U.S. Pat. No. 3,392,201 teaches the production of a product high in alkyl trisulfide by treating a material which contains alkyl trisulfides and alkyl polysulfides (more than 3 sulfur atoms per molecule) with at least one alkali metal hydroxide or ammonium hydroxide whereby the polysulfides are converted to trisulfides.
Vineyard, J. of Org. Chem 32, 3833-6 (1967) and U.K. Patent No. 1,162,334 to Monsanto disclose that an excess of mercaptan is required to react with sulfur for the synthesis of various polysulfides using a liquid amine catalyst. The reaction conditions require the presence of a polar solvent (e.g, methanol) and the trisulfide produced is of low purity.
The above-identified prior art has also failed to recognize the importance of the mercaptan (mole) to sulfur (g-atom) ratio. The preferred ratio range taught in U.S. Pat. No. 4,564,709 is 1.25 to 1.7 while the broad range given is 1.0 to 2.0.
Vineyard teaches that an excess of mercaptan is needed but demonstrates in his working example, that a mercaptan (mole) to sulfur (g-atom) ratio of 1.25 is sufficient.
This invention is a process for the selective production of organic trisulfides of the formula R1 SSSR2 where R1 and R2 are independently C1 to C24 monovalent hydrocarbon radicals optionally having hydroxy or alkoxy substituent groups which process comprises reacting elemental sulfur or a high sulfur rank polysulfide of the formula
R1 SSx-1 SR2
where x is greater than 2 and R1 and R2 are as defined above, with a mercaptan of the structure R3 SH, where R3 is the same as R1 and R2, in the presence of a heterogeneous catalyst which is an alumina-containing material, an alkali metal or alkaline earth metal modified silica, or a zinc oxide-containing material, as defined hereinafter and recovering a product containing at least a major proportion of trisulfide.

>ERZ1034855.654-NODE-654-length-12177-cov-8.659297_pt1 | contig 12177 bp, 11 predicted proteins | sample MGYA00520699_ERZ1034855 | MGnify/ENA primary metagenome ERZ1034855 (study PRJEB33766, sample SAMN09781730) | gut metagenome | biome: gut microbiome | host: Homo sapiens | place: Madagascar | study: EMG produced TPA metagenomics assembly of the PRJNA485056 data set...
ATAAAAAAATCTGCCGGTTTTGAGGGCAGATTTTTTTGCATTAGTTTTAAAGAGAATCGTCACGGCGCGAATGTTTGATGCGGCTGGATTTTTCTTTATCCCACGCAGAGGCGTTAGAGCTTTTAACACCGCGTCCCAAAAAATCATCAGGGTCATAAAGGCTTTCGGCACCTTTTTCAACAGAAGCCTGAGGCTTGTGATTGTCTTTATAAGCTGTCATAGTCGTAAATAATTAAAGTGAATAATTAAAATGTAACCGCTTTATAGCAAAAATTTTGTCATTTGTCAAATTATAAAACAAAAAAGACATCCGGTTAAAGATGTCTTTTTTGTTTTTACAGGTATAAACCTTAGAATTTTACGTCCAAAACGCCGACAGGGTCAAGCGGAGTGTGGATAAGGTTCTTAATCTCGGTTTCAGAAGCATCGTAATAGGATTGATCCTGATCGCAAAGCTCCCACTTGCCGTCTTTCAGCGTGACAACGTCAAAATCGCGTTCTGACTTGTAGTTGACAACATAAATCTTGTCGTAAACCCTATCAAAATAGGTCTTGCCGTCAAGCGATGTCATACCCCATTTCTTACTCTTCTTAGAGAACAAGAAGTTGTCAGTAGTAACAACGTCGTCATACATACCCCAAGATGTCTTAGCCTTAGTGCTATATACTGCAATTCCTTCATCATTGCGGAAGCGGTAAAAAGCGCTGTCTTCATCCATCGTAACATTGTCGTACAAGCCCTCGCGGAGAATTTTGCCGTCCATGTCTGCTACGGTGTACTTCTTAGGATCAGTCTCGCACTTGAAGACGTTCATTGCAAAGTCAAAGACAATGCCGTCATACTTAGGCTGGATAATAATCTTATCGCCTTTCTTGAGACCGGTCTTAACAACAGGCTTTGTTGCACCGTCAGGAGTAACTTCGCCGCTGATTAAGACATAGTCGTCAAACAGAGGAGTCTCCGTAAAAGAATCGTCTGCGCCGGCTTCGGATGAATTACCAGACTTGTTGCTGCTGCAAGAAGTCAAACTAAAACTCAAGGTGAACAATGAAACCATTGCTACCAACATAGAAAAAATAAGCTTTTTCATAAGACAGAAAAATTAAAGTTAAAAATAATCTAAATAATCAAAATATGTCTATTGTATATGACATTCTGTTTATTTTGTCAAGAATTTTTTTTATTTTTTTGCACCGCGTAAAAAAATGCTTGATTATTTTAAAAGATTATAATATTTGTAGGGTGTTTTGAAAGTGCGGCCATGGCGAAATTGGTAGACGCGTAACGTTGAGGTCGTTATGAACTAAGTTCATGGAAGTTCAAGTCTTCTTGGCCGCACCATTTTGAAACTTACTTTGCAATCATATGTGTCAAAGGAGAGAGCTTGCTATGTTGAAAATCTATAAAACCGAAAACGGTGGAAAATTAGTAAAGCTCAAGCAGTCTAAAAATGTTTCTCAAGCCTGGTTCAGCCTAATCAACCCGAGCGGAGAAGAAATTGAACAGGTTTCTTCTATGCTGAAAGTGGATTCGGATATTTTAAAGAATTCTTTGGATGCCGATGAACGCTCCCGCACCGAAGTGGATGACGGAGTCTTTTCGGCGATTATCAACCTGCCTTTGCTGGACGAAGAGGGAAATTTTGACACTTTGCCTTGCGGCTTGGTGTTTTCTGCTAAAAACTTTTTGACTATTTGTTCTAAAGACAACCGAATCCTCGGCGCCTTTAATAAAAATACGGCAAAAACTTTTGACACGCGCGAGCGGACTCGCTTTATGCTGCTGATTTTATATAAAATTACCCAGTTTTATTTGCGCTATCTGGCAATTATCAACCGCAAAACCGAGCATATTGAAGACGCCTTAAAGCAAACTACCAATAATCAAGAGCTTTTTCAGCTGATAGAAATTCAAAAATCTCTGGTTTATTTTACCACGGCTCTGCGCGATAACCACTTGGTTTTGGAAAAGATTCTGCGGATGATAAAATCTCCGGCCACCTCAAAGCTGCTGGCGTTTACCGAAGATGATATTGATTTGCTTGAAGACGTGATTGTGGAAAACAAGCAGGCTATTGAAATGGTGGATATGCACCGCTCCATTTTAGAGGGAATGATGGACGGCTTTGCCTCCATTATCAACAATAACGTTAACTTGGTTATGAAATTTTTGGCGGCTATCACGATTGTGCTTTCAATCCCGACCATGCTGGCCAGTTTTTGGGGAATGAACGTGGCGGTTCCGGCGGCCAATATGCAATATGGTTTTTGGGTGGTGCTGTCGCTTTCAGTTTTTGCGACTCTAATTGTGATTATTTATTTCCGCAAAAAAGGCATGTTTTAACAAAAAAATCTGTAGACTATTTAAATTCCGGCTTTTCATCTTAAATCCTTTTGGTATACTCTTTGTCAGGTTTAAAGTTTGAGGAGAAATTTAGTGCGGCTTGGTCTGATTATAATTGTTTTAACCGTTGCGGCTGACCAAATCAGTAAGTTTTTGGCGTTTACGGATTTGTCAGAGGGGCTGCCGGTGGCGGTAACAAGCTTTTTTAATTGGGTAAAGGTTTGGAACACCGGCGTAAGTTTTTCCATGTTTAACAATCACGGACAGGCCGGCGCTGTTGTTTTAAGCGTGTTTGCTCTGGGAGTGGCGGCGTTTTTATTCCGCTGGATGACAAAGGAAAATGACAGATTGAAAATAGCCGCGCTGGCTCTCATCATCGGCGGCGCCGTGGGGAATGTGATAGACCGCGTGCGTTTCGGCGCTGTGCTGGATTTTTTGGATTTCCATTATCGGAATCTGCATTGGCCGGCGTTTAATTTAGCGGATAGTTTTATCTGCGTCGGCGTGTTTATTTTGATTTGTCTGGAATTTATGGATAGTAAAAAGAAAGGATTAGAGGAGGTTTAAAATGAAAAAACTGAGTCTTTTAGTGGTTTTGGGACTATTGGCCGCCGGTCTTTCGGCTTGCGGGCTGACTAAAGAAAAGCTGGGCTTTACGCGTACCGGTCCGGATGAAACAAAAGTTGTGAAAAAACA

In the drawing, FIG. 1 is a flow diagram for a continuous multi-step embodiment of this invention.
FIG. 2 shows a series of distillation towers which may be used for purification of crude mercaptan produced in Zone 1 of FIG. 1, and
FIG. 3 is a second series of distillation towers for the removal of H2 S, and mercaptan from pure organic trisulfide produced in Zone 3 of FIG. 1.
In more detail, this invention is a method for selectively producing an organic trisulfide of the formula R1 SSSR2 where R1 and R2 are independently C1 -C24 substituted or unsubstituted monovalent hydrocarbon radicals preferably including alkyl, aryl, hydroxy, alkoxy or amino substituted alkyl or aryl groups, or alkaryl groups. More preferably, R1 and R2 are alkyl radicals having 1 to 12 carbon atoms. For example, the alkyl radicals are methyl, ethyl, propyl, butyl, hexyl, octyl, nonyl, decyl and dodecyl groups. The trisulfides are produced by reacting one or more mercaptans having the structure R3 SH, where R3 is the same as R1 and R2, with sulfur or a polysulfide of the formula R1 SSx-1 SR2, where x is greater than 2, in the presence of a heterogeneous (insoluble in the reaction mixture) catalyst which is an alumina-containing material, alkali metal or alkaline earth metal modified silica, or a zinc oxide-containing material, as defined hereinafter, and recovering a product which is at least a major proportion of trisulfide relative to the total weight of other sulfides in the product. Preferably, at least about 70% by weight of the product is trisulfide.